- This is clear evidence that Lynch was using her office to try and influence the 2016 election.
The most interesting comment on the Comey-Trump fight
◆ Matthew Continetti writes a fascinating opinion column in the Washington Free Beacon, entitled:
The logic is this:
- A Trump tweet after firing Comey further angers the former director; this is the one that said Comey better hope there are no “tapes.”
- Comey decides to leak his Cover Your Ass memos (via a friend) with the goal of getting a Special Counsel
- He succeeds
- The investigation by that Special Counsel, Robert Mueller, could ultimately undermine the Trump administration and even lead to impeachment
It now looks like the most consequential Tweet of his presidency to date came a few days after he fired James Comey as FBI director. At 8:26 a.m. on Friday, May 12, Trump wrote: “James Comey better hope that there are no “tapes” of our conversations before he starts leaking to the press!”
That tweet, Comey told the Senate, prompted the now-private citizen to instruct a friend, Columbia Law professor Daniel Richman, to share with the New York Times the contents of contemporaneous memos he had written describing his interactions with the president. The article, published a week to the day Comey was fired, revealed that the president had asked the FBI director to end the criminal investigation into former national security adviser Michael Flynn.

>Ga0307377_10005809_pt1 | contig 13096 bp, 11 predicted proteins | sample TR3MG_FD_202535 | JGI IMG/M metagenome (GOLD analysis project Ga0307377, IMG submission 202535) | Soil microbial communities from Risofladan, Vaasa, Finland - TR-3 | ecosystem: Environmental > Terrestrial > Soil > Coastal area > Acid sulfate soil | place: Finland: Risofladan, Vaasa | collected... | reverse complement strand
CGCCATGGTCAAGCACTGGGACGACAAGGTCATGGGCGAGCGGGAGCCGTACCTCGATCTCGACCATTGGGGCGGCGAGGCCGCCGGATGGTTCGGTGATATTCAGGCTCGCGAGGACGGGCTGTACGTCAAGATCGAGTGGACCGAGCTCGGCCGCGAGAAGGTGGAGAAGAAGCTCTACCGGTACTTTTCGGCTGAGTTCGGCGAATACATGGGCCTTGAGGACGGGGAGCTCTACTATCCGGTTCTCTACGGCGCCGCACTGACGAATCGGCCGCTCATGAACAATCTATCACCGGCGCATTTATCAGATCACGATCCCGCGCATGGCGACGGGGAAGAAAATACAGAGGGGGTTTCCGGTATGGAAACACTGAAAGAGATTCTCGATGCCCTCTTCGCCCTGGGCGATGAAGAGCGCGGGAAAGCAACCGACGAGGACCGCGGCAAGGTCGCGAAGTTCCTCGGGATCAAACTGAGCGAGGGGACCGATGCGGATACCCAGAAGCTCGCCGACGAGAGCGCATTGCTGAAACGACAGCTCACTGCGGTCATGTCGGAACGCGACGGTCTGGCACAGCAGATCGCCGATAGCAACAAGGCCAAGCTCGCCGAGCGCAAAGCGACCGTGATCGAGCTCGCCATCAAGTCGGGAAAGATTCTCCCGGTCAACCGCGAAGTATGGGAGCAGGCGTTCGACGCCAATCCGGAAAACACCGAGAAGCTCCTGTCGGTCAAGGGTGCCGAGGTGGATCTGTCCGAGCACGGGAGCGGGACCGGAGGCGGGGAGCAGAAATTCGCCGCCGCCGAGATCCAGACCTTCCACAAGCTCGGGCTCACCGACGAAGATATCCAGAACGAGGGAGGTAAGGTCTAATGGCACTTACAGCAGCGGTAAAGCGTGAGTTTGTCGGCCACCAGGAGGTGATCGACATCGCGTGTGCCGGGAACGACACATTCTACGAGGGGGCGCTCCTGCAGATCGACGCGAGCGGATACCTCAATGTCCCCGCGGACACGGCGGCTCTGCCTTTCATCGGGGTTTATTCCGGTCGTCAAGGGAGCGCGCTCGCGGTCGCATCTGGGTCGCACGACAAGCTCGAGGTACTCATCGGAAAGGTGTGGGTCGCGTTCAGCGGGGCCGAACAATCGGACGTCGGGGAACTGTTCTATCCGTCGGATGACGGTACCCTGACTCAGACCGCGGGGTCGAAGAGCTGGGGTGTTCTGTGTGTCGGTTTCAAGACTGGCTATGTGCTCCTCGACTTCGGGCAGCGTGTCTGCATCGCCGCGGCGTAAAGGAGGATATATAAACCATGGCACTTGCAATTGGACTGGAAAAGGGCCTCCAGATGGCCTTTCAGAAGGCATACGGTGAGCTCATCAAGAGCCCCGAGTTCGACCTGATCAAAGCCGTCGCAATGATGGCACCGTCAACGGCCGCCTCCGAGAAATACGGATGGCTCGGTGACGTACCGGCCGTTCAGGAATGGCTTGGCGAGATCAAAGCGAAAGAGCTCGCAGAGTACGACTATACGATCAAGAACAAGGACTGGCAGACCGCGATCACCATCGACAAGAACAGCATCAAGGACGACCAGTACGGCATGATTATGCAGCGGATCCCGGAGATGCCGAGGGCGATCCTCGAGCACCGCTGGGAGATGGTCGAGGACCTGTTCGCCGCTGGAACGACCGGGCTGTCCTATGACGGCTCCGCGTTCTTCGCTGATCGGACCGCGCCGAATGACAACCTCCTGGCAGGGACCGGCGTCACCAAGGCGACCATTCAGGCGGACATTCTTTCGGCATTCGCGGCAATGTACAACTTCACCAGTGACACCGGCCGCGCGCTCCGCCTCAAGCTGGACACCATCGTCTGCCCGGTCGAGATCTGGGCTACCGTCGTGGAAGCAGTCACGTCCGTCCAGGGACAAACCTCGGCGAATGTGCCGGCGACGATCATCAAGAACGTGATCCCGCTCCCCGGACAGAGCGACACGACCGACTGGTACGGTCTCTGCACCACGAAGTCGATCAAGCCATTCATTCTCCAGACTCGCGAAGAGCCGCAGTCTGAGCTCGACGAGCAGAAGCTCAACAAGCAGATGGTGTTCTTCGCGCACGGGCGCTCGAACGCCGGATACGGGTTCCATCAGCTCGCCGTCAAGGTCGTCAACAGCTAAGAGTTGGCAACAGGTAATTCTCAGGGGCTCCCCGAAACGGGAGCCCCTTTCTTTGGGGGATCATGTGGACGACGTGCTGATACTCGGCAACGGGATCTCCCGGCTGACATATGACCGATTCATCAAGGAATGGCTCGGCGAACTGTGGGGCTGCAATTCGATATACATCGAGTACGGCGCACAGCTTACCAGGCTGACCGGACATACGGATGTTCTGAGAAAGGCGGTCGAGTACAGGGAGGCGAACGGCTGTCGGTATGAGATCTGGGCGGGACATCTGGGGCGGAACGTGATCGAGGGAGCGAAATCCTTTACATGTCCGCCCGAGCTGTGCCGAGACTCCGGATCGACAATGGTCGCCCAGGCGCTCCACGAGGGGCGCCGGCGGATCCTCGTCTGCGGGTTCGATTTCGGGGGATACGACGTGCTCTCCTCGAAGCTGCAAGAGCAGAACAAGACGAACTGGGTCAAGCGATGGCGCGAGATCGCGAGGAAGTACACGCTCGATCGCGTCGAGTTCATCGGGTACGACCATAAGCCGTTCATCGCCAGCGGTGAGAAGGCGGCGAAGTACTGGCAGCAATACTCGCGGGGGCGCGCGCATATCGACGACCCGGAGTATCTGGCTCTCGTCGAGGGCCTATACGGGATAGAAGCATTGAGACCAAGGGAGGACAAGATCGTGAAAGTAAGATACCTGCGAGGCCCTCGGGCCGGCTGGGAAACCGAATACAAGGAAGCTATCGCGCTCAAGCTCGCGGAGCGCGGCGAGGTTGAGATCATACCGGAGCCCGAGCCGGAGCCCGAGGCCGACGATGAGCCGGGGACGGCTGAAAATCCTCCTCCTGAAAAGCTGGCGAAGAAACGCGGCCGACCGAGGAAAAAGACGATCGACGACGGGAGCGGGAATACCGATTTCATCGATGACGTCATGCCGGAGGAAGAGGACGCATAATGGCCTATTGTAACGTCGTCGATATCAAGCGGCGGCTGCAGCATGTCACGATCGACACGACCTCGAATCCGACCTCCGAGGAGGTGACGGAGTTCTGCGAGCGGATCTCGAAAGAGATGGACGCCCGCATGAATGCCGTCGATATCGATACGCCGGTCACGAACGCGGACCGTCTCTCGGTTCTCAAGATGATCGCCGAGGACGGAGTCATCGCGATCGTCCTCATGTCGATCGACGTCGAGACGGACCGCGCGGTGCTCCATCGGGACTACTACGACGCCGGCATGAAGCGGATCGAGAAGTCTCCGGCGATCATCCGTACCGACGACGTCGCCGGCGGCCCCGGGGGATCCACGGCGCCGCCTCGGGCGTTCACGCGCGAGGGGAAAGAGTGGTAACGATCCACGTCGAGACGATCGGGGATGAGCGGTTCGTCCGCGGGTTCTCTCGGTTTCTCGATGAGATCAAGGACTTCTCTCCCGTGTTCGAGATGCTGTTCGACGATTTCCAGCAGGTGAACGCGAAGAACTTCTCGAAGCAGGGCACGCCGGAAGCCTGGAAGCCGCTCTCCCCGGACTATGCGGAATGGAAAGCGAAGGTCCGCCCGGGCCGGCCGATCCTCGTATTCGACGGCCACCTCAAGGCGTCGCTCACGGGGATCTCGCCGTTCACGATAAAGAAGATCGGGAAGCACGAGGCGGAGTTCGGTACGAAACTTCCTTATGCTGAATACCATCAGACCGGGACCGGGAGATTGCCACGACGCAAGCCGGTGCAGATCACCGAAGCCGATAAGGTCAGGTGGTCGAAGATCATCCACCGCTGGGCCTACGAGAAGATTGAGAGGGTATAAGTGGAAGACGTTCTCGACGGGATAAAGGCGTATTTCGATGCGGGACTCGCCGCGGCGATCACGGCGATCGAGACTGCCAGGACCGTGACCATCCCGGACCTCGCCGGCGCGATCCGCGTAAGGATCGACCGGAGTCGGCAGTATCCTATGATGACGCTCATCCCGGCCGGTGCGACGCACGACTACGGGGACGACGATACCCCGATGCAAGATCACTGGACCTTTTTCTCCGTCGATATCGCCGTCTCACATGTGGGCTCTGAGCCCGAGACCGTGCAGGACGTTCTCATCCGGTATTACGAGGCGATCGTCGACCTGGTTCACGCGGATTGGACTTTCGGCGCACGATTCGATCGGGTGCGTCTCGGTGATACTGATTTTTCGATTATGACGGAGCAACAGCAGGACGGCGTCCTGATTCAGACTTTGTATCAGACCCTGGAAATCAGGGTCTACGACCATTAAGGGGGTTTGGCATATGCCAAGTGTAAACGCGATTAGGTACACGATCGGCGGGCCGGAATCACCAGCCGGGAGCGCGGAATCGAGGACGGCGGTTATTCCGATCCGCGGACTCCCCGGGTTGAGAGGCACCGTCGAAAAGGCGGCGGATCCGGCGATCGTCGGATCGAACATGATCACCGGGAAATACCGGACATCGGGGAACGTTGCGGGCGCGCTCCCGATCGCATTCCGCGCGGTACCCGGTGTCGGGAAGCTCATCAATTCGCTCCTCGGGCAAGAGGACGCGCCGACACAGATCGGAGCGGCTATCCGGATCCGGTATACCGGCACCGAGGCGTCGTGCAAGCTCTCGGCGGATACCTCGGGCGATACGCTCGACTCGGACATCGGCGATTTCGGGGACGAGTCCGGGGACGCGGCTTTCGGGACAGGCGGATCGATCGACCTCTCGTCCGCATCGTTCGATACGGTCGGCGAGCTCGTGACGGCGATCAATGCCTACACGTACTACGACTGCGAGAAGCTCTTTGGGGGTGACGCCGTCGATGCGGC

Why did Comey have Richman call the Times? Because, he told the Senate, he hoped that the disclosure of the memo would prompt the appointment of a special counsel to investigate Russia’s involvement in the 2016 election and possible collusion with associates of the president’s campaign. That is exactly what happened May 17, the day after the Times piece, when Deputy Attorney General Rod Rosenstein named as counsel former FBI director Robert Mueller. –Continetti in the Washington Free Beacon